In the October 1904 issue of the Delineator magazine, we find a very detailed and well-illustrated article entitled “The Fountain of Youth.” With a quick glance at the title, you may think this is going to be about one of those early 1900′s cure-all potions that claim to keep you looking young at any age, but a closer look at the accompanying images and you will realize that is not the case. This article is actually referring to the practice of physical culture to keep your body healthy and looking good. Topics discussed here include the correct way to stand and to walk, the positions used in swimming, and even how to use barbells (or broomsticks, which the author states work just as well).
So let’s get started – I have included many of the illustrations along with a brief excerpt of the accompanying text here.
Walking and Standing:
“Very few persons, who have not been trained, stand properly. If one wishes a test as to her correctness in this matter, let her take a moderately heavy book and place it on top of the head, and balance herself to carry it easily. The head will come in a line with the rest of the body, the chin will be drawn in, the chest will be thrust forward and the stomach back, the knees will be straightened and the heels placed together, the feet spreading so that the toes turn outward. How different is this from the slouching attitude which so many habitually take.”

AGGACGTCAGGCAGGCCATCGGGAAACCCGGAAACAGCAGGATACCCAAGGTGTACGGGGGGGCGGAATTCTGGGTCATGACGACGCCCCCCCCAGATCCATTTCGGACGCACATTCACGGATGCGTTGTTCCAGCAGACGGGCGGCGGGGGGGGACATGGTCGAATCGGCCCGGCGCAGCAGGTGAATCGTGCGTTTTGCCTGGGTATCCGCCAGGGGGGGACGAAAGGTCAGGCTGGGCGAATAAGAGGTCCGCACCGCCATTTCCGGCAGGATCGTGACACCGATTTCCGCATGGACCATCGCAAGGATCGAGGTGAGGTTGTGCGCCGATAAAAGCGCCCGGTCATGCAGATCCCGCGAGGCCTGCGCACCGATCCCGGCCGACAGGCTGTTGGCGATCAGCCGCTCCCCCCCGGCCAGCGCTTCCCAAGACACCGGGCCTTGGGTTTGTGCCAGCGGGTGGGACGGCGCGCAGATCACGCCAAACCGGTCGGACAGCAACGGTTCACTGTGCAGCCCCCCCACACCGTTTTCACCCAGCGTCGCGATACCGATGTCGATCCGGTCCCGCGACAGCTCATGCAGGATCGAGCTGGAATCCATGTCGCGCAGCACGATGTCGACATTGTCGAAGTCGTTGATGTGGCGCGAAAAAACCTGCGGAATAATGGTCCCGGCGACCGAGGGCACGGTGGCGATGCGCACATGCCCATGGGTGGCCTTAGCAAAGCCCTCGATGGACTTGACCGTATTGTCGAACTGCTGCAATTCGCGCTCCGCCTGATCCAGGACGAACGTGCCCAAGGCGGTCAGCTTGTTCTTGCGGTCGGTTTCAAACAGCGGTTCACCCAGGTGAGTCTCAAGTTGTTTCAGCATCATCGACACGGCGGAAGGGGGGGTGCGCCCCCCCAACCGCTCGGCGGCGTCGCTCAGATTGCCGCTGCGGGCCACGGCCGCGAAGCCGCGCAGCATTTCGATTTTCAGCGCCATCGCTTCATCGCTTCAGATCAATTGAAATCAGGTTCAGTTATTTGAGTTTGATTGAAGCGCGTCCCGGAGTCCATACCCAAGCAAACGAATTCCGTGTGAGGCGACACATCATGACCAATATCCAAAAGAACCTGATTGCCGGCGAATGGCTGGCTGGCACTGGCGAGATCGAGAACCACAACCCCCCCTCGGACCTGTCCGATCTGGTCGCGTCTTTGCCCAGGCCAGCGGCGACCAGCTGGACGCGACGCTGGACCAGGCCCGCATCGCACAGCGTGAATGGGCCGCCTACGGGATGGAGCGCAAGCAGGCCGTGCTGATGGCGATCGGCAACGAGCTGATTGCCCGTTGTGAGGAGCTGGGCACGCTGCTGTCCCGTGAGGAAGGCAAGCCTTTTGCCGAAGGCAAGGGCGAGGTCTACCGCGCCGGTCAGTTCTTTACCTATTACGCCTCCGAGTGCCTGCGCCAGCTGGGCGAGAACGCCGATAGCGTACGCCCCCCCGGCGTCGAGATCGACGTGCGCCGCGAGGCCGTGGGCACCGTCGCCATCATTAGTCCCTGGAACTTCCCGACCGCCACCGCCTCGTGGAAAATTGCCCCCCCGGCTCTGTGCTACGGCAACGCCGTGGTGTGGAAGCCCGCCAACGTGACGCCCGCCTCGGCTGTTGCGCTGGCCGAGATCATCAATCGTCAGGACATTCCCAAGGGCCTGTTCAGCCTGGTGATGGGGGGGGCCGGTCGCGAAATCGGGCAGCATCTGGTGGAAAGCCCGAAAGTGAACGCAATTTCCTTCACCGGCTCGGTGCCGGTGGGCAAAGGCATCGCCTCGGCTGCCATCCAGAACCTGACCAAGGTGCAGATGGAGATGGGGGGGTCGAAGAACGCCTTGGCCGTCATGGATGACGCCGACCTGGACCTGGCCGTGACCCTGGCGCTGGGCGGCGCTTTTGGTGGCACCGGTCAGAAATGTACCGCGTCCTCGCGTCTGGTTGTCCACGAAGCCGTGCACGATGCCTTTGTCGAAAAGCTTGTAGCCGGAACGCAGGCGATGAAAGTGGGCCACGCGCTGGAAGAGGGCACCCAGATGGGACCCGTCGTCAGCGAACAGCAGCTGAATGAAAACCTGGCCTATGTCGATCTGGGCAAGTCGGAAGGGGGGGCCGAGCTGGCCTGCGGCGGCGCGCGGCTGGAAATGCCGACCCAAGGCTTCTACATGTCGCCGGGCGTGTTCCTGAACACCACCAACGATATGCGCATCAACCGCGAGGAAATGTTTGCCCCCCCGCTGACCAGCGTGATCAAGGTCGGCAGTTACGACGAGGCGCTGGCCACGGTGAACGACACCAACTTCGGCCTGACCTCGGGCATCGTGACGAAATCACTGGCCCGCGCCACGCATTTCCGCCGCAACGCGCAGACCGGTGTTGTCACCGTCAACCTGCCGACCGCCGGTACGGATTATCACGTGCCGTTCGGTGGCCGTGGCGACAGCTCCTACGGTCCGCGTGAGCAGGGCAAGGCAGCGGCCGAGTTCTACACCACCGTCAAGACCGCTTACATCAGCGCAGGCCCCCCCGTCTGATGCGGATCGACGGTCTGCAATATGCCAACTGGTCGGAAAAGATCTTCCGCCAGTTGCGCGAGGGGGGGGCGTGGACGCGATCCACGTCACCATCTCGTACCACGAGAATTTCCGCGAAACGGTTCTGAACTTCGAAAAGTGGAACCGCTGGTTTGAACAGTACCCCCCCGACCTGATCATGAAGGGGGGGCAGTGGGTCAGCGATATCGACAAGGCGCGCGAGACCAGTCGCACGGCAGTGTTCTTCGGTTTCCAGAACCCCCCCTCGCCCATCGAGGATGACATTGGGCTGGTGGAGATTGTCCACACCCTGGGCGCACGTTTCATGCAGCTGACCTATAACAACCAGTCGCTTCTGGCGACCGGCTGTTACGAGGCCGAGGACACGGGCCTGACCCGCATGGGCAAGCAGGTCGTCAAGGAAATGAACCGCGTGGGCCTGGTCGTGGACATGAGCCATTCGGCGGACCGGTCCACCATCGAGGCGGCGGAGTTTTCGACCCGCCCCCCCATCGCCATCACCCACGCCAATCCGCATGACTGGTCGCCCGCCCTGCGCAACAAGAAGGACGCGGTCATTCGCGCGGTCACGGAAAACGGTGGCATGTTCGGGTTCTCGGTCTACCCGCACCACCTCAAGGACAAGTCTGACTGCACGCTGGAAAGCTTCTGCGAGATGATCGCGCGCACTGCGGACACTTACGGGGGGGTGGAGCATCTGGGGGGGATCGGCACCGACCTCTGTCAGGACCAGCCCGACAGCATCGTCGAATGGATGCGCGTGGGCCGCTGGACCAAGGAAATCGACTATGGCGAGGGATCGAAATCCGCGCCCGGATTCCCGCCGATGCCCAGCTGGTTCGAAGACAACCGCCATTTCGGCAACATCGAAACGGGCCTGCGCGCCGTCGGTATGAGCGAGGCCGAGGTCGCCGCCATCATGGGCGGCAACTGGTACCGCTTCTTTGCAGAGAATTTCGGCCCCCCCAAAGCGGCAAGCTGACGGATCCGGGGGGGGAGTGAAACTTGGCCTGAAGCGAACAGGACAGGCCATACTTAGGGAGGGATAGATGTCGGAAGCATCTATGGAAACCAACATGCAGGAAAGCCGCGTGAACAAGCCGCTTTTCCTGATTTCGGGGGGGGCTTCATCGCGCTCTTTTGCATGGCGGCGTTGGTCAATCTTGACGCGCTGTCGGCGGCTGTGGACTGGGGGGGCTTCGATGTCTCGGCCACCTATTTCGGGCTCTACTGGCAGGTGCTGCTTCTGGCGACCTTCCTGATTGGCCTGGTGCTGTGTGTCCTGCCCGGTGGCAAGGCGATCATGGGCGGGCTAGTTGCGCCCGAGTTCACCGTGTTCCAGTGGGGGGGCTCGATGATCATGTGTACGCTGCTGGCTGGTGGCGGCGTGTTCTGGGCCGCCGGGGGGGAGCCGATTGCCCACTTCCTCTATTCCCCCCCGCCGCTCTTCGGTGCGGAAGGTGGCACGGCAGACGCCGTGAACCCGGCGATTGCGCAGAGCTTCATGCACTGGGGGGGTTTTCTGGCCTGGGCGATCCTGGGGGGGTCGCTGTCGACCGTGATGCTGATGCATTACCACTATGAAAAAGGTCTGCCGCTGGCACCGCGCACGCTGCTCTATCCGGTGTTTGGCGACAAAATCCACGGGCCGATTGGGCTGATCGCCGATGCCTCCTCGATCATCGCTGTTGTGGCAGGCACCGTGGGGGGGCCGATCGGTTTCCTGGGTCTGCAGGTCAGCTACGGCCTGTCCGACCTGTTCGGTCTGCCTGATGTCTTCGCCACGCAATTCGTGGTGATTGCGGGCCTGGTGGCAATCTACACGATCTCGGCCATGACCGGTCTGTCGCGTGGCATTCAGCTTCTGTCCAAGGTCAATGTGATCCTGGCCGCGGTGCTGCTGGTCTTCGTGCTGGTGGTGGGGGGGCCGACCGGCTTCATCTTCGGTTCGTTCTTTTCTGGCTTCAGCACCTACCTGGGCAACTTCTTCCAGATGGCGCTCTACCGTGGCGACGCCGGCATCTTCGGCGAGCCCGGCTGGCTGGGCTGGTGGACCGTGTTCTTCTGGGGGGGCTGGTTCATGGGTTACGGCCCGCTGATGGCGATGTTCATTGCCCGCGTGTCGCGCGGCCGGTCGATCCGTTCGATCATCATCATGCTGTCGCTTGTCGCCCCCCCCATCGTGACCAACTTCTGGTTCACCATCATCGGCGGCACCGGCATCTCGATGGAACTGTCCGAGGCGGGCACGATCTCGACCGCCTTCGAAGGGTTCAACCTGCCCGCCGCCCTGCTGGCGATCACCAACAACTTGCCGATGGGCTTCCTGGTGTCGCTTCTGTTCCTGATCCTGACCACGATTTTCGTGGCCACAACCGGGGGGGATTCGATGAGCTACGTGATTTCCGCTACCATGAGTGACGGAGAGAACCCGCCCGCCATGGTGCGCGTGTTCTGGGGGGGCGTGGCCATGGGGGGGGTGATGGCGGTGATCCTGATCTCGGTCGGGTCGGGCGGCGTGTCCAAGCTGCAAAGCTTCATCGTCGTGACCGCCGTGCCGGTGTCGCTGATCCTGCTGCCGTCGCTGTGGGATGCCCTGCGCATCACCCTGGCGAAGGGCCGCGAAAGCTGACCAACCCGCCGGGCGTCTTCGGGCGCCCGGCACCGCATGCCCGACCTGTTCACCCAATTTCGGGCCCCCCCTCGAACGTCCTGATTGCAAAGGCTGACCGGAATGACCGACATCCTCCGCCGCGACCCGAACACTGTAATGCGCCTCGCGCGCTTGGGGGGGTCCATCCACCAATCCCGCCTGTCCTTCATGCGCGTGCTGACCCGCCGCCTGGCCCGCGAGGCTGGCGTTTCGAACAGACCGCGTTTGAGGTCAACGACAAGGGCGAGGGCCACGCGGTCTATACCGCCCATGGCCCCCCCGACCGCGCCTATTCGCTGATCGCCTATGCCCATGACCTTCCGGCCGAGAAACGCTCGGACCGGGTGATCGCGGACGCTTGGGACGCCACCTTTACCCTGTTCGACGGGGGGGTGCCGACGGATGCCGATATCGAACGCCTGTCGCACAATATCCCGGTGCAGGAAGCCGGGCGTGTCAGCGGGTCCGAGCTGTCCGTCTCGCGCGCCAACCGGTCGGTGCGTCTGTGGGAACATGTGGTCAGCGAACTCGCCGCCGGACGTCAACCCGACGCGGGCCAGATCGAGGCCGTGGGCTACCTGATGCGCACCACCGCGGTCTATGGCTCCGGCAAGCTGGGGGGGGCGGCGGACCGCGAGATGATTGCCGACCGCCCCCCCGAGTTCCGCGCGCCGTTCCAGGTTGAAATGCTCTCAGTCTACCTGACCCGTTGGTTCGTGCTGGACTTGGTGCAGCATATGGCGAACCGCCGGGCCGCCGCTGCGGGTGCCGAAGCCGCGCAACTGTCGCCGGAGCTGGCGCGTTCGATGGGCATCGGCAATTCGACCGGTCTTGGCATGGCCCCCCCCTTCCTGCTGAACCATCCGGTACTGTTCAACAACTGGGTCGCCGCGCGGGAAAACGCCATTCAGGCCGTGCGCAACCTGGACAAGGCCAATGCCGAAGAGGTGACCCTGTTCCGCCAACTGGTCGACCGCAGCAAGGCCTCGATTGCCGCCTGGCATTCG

“Walking, almost the commonest act of life, is likewise seldom properly done. As in standing, the chest should be expanded and carried well forward, as if a rosette were upon it, which had to be supported and carried there. Balancing firmly upon one foot so that ear, shoulder, hip and ankle come in a straight line, the walker should extend the other foot, the toe touching the ground first and the foot coming gradually into a position of support as the body is swung forward for the next step, the supporting foot in its turn rising from heel to toe to be swung forward.”
“For all around muscular development, swimming has no equal. It calls into play all the muscles of the body, of the head and especially of the neck, the extremities and the trunk….One who is delicate should not stay in the water too long; about twenty minutes is the limit.”
How to use barbells:
“The practice with dumbbells and Indian clubs of varying weights has gone rather out of fashion, as it has been demonstrated that as good results can be attained without them, when the tension or contraction of the muscles is attained through voluntary exertion in what are called “resistance” exercises. A very good exercise, however, is that of the barbells, the balls of which are very light. A broom handle will do almost as well.”